In April 2015, I had the privilege to speak to a social club on the topic of values I aspire to follow. My speech was well-received and prompted many good questions from the listeners. Given the topic, I thought I would share what I discussed.
The speech was extemporaneous. I had a few notes to keep me on track, but otherwise I spoke from my heart, so what follows is intended to capture the points I made, not a transcription.
I preface this list, as I did when I spoke, with a couple of caveats. One, the list is by no means complete. I wanted to keep my remarks brief and not talk overlong for their sake and mine. Two, I fail, like everyone else; I, by no means, wish to give the impression that I follow my principles consistently or perfectly.
This second point brings me to note that as a writer, I am persnickety about words – they should be used with care and as much precision as possible. A relevant example of a word misused is hypocrite. A hypocrite is not a person who fails to live up to his or her ideals. A hypocrite is one who holds a standard for others to follow and exempts himself or herself from it.
1. God is the source of wisdom. Meaning there is an objective truth, unchanging and eternal; truth is not subjective or relative.
2. Part of wisdom is perspective. Gratitude is essential to happiness. Appreciate what you have, even if it seems very little. I learned this implicitly from my paternal grandparents who are survivors of the Holocaust. Fair to say they have seen the worst. How can I complain? (I do complain.) Their experience taught me, among many other things, what to really value in life. And to understand that things can be worse, and things can be better. Perspective. And speaking of better, do not be complacent either. Strive for better. Learn more, be kinder, more generous, improve yourself and your circumstances as best you can.
Conversely, I think ingratitude is a very ugly trait in a person. Do not go through life thinking you are owed, that you are entitled. You are not.
Along with that, do not go through life thinking you are a victim. No one gets through life unscathed, tragedy befalls each of us in time. I think when a person stumbles we should help that person. That is what charity is for – to help people get back on their feet. I’m not referring to those cases. I’m referring to people who go through life wearing their real or imagined grievances like medals, as though the medals should grant them special status or privilege. Do not put your burdens on others.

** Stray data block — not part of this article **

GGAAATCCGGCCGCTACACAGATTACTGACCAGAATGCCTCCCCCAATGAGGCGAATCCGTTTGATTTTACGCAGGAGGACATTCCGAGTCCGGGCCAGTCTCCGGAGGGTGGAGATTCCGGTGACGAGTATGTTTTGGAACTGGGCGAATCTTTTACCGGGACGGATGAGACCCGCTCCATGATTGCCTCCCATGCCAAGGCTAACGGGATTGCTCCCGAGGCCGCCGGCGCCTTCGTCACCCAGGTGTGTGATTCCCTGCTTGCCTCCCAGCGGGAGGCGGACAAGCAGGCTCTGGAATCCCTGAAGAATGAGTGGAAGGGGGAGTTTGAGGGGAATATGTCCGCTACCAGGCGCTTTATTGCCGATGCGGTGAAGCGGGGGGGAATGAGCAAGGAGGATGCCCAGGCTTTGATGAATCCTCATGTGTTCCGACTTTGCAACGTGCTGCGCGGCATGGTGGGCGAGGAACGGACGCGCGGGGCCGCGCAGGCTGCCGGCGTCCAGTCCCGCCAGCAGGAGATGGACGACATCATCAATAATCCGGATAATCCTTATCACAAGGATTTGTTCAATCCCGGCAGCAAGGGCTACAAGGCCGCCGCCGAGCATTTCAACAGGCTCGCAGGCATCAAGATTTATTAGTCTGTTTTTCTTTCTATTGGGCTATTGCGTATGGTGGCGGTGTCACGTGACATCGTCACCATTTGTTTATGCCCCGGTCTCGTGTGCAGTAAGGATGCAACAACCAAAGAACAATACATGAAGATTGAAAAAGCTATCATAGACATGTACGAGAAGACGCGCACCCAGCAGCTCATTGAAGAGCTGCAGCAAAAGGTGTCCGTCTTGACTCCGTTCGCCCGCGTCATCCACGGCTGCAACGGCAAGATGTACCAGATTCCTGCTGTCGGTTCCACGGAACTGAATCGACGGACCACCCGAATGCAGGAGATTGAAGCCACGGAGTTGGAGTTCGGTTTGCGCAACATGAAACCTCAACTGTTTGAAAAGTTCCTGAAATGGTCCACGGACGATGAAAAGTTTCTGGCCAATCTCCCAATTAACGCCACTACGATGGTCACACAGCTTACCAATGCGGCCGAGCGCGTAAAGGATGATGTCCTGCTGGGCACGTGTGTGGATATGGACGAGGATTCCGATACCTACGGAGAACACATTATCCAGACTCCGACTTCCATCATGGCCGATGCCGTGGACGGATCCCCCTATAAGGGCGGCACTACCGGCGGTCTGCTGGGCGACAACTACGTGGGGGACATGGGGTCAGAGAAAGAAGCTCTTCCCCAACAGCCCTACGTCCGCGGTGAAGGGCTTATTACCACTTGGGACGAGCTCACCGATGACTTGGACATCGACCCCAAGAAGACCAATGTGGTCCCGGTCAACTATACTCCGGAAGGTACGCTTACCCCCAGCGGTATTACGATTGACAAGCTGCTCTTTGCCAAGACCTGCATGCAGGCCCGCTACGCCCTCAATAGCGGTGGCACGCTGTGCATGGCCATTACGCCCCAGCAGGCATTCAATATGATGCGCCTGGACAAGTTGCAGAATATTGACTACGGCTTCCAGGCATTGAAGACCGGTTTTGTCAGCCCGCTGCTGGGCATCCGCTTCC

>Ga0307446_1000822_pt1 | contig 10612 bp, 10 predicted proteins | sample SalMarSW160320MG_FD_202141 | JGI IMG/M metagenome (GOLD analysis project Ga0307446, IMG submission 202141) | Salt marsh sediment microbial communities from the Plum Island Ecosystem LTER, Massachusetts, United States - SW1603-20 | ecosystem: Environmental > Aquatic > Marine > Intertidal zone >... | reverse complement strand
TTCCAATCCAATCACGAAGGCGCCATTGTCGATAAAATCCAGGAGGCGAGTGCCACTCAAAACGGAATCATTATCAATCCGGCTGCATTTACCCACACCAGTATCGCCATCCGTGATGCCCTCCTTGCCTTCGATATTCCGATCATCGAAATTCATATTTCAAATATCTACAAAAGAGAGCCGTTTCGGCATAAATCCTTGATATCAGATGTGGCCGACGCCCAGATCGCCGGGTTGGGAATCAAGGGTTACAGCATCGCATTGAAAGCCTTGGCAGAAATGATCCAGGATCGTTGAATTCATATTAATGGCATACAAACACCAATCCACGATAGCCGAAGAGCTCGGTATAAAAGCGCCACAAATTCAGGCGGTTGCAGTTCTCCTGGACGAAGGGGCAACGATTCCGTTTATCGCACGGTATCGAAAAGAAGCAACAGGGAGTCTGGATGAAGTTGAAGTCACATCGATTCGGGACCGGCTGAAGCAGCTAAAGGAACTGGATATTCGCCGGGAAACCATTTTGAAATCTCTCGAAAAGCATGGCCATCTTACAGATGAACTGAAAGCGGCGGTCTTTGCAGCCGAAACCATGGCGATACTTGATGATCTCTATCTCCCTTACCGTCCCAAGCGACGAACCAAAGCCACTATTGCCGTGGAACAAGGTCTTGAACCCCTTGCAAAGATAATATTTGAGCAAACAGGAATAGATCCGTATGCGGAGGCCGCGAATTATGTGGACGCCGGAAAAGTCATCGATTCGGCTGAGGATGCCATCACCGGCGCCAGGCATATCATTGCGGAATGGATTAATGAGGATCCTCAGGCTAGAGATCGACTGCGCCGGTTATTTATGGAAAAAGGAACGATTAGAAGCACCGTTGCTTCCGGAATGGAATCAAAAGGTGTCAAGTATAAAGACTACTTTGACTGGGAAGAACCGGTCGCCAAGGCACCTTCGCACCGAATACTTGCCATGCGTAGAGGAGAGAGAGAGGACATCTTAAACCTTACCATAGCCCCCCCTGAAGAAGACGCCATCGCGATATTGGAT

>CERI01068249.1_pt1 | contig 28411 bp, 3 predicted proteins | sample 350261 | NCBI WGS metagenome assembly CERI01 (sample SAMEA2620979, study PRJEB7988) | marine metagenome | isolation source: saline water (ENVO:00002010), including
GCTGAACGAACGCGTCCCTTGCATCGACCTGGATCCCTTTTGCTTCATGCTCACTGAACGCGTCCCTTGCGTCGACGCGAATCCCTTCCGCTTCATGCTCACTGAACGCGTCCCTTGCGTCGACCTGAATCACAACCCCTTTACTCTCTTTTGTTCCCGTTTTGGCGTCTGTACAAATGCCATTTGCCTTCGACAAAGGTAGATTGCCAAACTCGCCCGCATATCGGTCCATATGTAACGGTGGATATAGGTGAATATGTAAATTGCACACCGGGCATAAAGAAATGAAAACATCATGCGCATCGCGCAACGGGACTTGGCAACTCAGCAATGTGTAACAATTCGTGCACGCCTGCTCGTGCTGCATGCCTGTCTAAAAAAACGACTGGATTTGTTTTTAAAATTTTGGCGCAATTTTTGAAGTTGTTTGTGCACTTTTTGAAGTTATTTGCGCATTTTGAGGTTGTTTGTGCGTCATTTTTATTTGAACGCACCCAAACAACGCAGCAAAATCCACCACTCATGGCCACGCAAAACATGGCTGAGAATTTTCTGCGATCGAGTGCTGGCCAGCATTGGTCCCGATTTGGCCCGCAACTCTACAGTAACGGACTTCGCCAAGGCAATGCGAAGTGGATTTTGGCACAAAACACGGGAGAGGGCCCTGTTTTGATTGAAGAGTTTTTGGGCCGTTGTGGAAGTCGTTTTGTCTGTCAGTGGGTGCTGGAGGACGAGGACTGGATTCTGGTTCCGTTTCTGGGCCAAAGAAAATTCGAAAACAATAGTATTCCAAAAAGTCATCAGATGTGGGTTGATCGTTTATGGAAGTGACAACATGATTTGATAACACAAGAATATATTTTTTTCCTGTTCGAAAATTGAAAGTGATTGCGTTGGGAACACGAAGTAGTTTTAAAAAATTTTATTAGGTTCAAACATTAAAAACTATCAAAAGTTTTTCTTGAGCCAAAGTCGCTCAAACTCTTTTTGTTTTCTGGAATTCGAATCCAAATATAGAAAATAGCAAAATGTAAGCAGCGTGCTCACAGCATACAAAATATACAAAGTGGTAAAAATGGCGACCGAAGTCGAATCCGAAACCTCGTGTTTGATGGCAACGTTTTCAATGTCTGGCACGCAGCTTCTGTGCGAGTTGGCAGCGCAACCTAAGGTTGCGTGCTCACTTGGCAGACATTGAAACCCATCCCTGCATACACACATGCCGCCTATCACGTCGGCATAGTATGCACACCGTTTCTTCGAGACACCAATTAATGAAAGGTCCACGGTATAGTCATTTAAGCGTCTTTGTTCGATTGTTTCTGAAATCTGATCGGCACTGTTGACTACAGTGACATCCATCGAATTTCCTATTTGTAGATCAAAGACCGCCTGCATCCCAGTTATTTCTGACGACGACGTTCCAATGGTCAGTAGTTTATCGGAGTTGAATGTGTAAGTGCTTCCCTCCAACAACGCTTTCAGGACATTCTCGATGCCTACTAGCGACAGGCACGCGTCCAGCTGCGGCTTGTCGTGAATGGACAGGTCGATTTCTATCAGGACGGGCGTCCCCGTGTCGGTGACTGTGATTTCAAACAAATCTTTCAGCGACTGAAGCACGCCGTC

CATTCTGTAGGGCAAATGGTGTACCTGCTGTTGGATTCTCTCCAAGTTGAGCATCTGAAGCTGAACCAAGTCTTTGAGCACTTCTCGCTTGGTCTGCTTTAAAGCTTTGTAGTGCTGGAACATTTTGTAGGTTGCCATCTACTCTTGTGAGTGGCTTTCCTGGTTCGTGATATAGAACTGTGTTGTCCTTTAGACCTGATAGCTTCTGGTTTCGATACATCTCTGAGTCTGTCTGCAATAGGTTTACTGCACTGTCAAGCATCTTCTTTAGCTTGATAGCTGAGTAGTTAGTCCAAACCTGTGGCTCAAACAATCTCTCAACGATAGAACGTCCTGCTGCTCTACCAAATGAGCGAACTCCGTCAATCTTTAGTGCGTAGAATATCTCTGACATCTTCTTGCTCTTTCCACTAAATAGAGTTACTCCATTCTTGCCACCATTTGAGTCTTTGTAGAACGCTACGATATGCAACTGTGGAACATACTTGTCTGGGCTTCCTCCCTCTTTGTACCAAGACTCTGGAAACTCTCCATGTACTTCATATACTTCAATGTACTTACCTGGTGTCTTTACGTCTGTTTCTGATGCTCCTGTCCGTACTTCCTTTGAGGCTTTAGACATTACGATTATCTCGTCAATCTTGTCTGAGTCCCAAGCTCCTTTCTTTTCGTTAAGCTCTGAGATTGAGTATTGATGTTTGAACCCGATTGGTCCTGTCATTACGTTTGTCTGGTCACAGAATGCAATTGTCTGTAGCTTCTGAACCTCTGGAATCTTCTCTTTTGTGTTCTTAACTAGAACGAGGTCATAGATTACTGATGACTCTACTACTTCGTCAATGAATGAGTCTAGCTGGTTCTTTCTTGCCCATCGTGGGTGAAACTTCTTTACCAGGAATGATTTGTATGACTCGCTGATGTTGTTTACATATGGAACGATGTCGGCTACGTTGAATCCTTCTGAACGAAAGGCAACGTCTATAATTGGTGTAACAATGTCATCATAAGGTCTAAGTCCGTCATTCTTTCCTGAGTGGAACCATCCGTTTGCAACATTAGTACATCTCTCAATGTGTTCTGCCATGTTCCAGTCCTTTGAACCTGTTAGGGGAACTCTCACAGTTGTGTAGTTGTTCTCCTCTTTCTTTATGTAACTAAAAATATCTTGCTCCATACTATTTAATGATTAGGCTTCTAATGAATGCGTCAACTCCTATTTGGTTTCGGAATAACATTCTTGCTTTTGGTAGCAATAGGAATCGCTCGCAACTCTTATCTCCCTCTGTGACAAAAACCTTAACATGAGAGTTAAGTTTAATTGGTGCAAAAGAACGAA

3. From my father especially I learned about responsibility and accountability. He works hard at his level best, does what is expected of him, doesn’t shirk. Like him, I try to do my job to the best of my ability and hold myself accountable rather than shift blame elsewhere. I also make sure to give credit where it is due.
4. When we make mistakes, we must apologize properly. An apology consists of three parts. One – state specifically what you did wrong to the person wronged. This is important. By doing this, you hear what you did so that it penetrates you. Simply jumping to step 2 means you’re not acknowledging to yourself what you did wrong. And of course the other person hears your acknowledgement and that matters. Two – say you’re sorry. And three – make amends. Do your best to restore or heal what you broke or harmed.
5. Be truthful. Money is not the root of all evil. Lies are. All we have is our integrity and it’s important to safeguard it. Once it’s damaged, it can take a lifetime to repair, if at all. So deal with people honestly and forthrightly.
6. Give the benefit of the doubt. Often you don’t know the full context. Do not react without considering what might explain why a person said or did something you think was wrong.
This relates to the moral bank account we all have. I learned the concept from radio talk show host Dennis Prager. Each good act we do – being honest or kind or charitable, etc. – makes a deposit into that account. And each bad act we do – lying, cheating, hurting, etc. – withdraws from that account. So those with high balances are more deserving of the benefit of the doubt that those with small balances.
7. Just as lies hurt, truth can hurt sometimes. Gossiping is grievously damaging, even when true. Ruining a person’s reputation is a grave wrong. Gossip hurts the gossiper – for who would truly trust a person who speaks ill of people behind their backs? Gossip obviously hurts the subject – they are not there to defend themselves and their integrity is damaged, perhaps fatally. And the listeners are also harmed as they become party to this wrongdoing by not speaking up, either to cut the gossiper short or by defending the person wronged.
8. Seek out other viewpoints. Do not presume to be correct and cling to your views that you will not listen to those of others. I enjoy honest, respectful debate. It’s a win-win. Either your position withstands the counter arguments and is thereby bolstered and you stand closer to the truth, or the counter arguments are effective and cause you to reevaluate your position, and still you stand closer to the truth.
Related to this – attack the positions, not the person. Never demean others because you don’t agree with them.
9. I meet individuals. Not demographics. As Viktor Frankl wrote in his book, Man’s Search for Meaning (which in part recounted his time in the concentration camps), he wrote the following, which I have taken to heart:
From all this we may learn that there are two races of men, but only these two – the “race” of the decent man and the “race” of the indecent man.
10. So behavior matters. It matters more than feelings, intentions, thoughts. I care about what people do, not what they meant. The road to hell is paved with good intentions. Do not do things because they make you feel better about yourself, do things that make others’ lives better. I think there is a lot of the former and too little of the latter these days.